A new study has examined patient preferences for breathlessness services and determined the cost savings of these provisions for the NHS.
The paper is published today in Thorax by researchers from King’s College London and King’s College Hospital. Health conditions such as cancer, lung and heart disease can cause severe breathlessness, where breathing is consistently difficult and uncomfortable. Breathlessness is very distressing and is difficult to manage for patients and caregivers, often leading to Emergency Department visits.
Breathlessness services combining respiratory and palliative care can help people to manage their breathlessness and reduce distress, anxiety and depression. However, these services are offered in several ways, including from GP surgeries, hospital-based outpatient clinics or directly in people’s homes. Although these services have been proved to be effective, no studies have assessed their economic impact.
Researchers surveyed 190 patients and 68 caregivers across the U.K. to determine their preferences. They found that patients preferred breathlessness supportive services within hospital outpatient clinics or within their own home. Their least preferred option was attending their local GP, as patients worried about the risk of contracting infections. They also did not see GPs as breathlessness experts. Patients preferred services that offered a review of their medication to manage breathlessness as well as non-drug self-management interventions, with support from physiotherapists, occupational therapists and social workers.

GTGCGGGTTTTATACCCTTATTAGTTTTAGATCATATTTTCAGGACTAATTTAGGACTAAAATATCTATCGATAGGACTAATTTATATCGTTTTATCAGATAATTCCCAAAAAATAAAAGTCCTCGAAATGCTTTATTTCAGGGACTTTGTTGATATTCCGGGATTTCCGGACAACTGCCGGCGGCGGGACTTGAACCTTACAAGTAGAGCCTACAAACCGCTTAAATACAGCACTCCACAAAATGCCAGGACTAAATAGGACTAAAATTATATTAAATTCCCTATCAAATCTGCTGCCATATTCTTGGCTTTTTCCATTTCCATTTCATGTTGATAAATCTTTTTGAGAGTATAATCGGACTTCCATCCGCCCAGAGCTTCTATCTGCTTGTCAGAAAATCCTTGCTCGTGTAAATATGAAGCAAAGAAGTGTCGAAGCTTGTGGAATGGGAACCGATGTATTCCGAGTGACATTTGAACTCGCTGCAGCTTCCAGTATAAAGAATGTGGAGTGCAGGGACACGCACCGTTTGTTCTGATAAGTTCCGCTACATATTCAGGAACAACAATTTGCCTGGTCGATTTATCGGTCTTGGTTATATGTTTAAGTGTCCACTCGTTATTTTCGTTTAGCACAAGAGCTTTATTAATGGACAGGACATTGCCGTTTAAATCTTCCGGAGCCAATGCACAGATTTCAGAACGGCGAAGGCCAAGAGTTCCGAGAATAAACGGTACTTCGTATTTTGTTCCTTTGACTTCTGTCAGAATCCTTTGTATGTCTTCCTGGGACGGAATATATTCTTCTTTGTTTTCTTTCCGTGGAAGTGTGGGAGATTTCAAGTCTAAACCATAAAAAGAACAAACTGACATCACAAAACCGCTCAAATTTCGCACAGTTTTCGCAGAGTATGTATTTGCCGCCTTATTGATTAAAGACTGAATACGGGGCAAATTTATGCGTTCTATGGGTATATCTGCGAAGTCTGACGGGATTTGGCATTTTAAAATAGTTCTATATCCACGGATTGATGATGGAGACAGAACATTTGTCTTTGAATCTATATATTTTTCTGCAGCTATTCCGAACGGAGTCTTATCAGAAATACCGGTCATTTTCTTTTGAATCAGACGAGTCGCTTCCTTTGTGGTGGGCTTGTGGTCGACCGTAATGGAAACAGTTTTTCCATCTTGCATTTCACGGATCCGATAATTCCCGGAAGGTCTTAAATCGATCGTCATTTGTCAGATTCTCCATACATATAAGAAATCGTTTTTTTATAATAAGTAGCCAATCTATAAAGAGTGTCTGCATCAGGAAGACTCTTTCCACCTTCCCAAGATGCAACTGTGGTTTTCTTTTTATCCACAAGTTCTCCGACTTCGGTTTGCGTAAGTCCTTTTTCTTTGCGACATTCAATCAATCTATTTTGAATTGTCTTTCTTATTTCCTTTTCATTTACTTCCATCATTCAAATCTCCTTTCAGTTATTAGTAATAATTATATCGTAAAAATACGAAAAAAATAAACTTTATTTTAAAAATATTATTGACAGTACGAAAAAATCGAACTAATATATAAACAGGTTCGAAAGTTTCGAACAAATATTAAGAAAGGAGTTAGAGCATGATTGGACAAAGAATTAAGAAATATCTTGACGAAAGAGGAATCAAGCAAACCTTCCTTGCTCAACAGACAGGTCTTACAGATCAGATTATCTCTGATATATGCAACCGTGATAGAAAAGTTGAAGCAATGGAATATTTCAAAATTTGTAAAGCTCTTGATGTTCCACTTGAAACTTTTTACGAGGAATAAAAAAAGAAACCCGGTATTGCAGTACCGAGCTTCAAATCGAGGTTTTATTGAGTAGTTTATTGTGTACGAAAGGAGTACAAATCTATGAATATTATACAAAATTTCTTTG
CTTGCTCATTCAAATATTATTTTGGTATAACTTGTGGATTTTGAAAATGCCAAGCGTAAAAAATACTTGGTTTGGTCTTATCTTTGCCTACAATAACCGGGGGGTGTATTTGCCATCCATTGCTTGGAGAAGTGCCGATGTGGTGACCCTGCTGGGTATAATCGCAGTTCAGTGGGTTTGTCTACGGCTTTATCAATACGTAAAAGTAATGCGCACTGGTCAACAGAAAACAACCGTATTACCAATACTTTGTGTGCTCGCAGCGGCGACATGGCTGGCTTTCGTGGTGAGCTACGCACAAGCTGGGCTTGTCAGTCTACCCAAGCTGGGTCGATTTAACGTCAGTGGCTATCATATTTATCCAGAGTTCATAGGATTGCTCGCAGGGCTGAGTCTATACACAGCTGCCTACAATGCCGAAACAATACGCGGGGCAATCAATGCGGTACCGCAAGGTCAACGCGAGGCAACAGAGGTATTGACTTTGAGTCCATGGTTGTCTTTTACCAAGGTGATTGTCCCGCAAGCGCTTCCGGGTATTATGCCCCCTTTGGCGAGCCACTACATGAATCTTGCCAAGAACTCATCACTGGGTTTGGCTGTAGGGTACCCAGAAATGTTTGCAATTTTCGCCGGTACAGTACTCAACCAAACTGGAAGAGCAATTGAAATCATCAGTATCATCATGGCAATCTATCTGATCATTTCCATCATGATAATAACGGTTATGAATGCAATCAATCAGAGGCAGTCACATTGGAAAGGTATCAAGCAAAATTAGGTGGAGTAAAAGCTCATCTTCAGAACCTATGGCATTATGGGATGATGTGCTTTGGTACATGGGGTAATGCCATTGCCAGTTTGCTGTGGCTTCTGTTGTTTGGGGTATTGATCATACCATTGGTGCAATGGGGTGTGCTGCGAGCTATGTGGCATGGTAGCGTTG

The research found providing breathlessness services that meet patient’s holistic needs improves quality of life and reduces health and social care costs. Modeling found health care savings could be between £663 and £5,086 per person without increasing unpaid care provided by family members and those close to patients.
Dr. Charles Reilly, Consultant Physiotherapist, King’s College Hospital NHS Foundation Trust, said, “Combining patient choice, preferences and economic modeling further enhances the evidence to support the need for breathlessness support services for those living with chronic breathlessness due to advanced disease. I sincerely hope that our data will support the provision of and improved access to breathlessness support services.”
The impact of the COVID-19 pandemic was also starkly felt in the research, as patients worried about attending GP surgeries and hospitals in fear of contracting COVID-19.
Professor Irene Higginson, senior investigator from King’s College London, said, “Breathlessness can have a terrible impact on people’s lives, physically, emotionally and socially. The encouraging thing about this study is that we find breathlessness services, which include a tailored suite of self-management approaches, can improve people’s lives, and at the same time cost slightly less to health care. We now need to look into ways to offer breathlessness services more widely. With more and more people living with chronic breathlessness as a consequence of the COVID-19 pandemic and other conditions, there is an urgent need for breathlessness support services.”
Deokhee Yi et al, Optimising breathlessness triggered services for older people with advanced diseases: a multicentre economic study (OPTBreathe), Thorax (2022). DOI: 10.1136/thoraxjnl-2021-218251
King’s College London
Patient survey reveals preference and economic cost of breathlessness services (2022, August 16)
retrieved 16 August 2022
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